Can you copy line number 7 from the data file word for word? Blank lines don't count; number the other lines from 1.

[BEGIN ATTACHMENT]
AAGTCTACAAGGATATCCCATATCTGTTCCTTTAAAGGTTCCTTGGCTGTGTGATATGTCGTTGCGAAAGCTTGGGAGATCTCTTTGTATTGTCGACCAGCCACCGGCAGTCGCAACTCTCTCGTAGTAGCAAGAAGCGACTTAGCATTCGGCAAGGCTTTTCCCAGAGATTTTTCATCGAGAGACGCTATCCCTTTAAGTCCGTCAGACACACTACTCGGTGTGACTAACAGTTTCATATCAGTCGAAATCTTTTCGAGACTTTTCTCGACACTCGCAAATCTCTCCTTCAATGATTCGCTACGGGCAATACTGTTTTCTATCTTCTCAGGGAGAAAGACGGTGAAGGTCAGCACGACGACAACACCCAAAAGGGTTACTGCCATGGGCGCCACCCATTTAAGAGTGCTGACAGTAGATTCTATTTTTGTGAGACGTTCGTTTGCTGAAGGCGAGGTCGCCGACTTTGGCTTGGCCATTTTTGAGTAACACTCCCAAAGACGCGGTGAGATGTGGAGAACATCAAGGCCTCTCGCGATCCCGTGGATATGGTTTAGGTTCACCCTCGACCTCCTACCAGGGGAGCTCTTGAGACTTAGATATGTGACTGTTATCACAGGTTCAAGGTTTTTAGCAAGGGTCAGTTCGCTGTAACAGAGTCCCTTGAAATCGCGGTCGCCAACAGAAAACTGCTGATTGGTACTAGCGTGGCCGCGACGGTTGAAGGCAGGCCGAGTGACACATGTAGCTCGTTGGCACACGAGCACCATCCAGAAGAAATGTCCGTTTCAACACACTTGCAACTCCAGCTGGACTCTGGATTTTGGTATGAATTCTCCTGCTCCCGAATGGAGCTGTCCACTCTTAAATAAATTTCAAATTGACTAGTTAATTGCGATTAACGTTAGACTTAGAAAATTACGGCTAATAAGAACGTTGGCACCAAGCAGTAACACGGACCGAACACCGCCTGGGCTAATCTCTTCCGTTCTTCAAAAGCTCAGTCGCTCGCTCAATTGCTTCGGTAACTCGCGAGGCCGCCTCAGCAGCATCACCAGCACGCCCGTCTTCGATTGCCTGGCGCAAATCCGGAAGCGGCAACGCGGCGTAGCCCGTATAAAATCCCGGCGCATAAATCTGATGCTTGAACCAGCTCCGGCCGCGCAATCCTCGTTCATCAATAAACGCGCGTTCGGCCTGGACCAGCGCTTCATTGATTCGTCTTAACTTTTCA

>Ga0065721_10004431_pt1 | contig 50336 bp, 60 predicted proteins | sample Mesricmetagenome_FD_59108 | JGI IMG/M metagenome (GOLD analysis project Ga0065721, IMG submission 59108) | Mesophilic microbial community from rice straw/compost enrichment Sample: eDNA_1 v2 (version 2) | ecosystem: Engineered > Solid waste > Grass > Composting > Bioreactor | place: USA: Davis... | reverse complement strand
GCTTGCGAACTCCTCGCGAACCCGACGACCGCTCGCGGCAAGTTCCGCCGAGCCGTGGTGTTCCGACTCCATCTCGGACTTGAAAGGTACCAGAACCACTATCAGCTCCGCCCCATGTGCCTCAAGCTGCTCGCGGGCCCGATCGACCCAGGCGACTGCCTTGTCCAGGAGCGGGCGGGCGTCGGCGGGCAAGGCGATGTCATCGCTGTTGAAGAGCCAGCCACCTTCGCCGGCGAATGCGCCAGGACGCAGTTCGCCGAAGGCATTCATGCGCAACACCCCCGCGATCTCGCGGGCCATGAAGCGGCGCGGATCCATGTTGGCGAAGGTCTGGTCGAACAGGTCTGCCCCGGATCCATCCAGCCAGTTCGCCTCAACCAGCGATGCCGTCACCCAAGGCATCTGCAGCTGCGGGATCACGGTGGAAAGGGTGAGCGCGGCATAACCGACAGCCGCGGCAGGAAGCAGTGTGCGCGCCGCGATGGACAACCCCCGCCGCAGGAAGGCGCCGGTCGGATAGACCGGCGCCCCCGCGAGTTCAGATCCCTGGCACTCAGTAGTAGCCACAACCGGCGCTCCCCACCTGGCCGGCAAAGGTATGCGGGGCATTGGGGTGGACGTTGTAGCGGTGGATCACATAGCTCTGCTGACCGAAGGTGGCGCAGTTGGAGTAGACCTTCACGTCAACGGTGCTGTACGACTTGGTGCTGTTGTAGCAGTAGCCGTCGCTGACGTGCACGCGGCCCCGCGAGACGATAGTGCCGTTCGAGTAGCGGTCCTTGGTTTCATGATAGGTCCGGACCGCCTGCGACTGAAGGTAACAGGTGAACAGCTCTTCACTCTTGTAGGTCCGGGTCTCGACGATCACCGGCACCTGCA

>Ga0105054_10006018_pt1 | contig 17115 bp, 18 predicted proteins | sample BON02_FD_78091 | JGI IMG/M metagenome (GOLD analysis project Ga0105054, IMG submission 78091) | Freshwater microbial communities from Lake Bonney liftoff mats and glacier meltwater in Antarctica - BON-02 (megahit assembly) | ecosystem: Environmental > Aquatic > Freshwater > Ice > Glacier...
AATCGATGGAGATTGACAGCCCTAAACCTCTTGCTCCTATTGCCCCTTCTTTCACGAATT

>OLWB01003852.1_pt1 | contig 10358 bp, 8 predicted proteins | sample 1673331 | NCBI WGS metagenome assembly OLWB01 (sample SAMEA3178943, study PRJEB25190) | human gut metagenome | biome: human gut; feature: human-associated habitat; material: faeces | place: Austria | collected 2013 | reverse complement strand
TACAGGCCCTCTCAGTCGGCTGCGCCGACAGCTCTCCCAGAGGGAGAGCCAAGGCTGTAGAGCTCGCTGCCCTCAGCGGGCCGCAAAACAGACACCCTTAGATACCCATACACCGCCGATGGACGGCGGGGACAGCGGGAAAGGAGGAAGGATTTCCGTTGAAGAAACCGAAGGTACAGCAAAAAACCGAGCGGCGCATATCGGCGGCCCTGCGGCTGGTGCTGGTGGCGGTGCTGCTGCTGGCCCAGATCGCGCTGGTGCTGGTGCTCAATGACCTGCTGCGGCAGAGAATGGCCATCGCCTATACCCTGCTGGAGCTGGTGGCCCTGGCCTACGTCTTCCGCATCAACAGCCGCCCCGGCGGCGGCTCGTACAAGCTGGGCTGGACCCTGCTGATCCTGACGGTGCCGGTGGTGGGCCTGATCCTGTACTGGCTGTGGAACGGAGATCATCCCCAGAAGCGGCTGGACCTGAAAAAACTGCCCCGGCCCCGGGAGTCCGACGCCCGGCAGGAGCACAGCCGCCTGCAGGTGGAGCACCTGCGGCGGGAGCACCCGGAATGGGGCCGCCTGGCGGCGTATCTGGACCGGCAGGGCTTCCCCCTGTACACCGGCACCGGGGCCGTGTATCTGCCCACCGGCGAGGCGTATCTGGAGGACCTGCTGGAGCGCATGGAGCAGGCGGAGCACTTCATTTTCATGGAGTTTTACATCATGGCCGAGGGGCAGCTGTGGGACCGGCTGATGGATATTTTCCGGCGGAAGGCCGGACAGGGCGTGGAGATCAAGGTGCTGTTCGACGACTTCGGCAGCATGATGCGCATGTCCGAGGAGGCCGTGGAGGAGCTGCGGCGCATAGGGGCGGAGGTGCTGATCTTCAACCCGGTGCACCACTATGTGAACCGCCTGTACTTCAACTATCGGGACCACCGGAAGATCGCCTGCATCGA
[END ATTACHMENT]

TACAGGCCCTCTCAGTCGGCTGCGCCGACAGCTCTCCCAGAGGGAGAGCCAAGGCTGTAGAGCTCGCTGCCCTCAGCGGGCCGCAAAACAGACACCCTTAGATACCCATACACCGCCGATGGACGGCGGGGACAGCGGGAAAGGAGGAAGGATTTCCGTTGAAGAAACCGAAGGTACAGCAAAAAACCGAGCGGCGCATATCGGCGGCCCTGCGGCTGGTGCTGGTGGCGGTGCTGCTGCTGGCCCAGATCGCGCTGGTGCTGGTGCTCAATGACCTGCTGCGGCAGAGAATGGCCATCGCCTATACCCTGCTGGAGCTGGTGGCCCTGGCCTACGTCTTCCGCATCAACAGCCGCCCCGGCGGCGGCTCGTACAAGCTGGGCTGGACCCTGCTGATCCTGACGGTGCCGGTGGTGGGCCTGATCCTGTACTGGCTGTGGAACGGAGATCATCCCCAGAAGCGGCTGGACCTGAAAAAACTGCCCCGGCCCCGGGAGTCCGACGCCCGGCAGGAGCACAGCCGCCTGCAGGTGGAGCACCTGCGGCGGGAGCACCCGGAATGGGGCCGCCTGGCGGCGTATCTGGACCGGCAGGGCTTCCCCCTGTACACCGGCACCGGGGCCGTGTATCTGCCCACCGGCGAGGCGTATCTGGAGGACCTGCTGGAGCGCATGGAGCAGGCGGAGCACTTCATTTTCATGGAGTTTTACATCATGGCCGAGGGGCAGCTGTGGGACCGGCTGATGGATATTTTCCGGCGGAAGGCCGGACAGGGCGTGGAGATCAAGGTGCTGTTCGACGACTTCGGCAGCATGATGCGCATGTCCGAGGAGGCCGTGGAGGAGCTGCGGCGCATAGGGGCGGAGGTGCTGATCTTCAACCCGGTGCACCACTATGTGAACCGCCTGTACTTCAACTATCGGGACCACCGGAAGATCGCCTGCATCGA